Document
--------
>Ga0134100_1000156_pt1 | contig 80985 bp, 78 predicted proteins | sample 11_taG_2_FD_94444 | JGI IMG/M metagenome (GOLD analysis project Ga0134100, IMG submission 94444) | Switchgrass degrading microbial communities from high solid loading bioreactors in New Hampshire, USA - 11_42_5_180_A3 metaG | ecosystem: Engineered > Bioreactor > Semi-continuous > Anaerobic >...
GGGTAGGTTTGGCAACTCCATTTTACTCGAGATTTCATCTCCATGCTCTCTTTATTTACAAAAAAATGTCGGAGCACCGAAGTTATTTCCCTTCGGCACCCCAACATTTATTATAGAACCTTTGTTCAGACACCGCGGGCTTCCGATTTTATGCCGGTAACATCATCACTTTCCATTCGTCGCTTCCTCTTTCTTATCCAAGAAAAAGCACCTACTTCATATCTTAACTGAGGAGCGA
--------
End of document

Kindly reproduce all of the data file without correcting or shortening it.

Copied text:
>Ga0134100_1000156_pt1 | contig 80985 bp, 78 predicted proteins | sample 11_taG_2_FD_94444 | JGI IMG/M metagenome (GOLD analysis project Ga0134100, IMG submission 94444) | Switchgrass degrading microbial communities from high solid loading bioreactors in New Hampshire, USA - 11_42_5_180_A3 metaG | ecosystem: Engineered > Bioreactor > Semi-continuous > Anaerobic >...
GGGTAGGTTTGGCAACTCCATTTTACTCGAGATTTCATCTCCATGCTCTCTTTATTTACAAAAAAATGTCGGAGCACCGAAGTTATTTCCCTTCGGCACCCCAACATTTATTATAGAACCTTTGTTCAGACACCGCGGGCTTCCGATTTTATGCCGGTAACATCATCACTTTCCATTCGTCGCTTCCTCTTTCTTATCCAAGAAAAAGCACCTACTTCATATCTTAACTGAGGAGCGA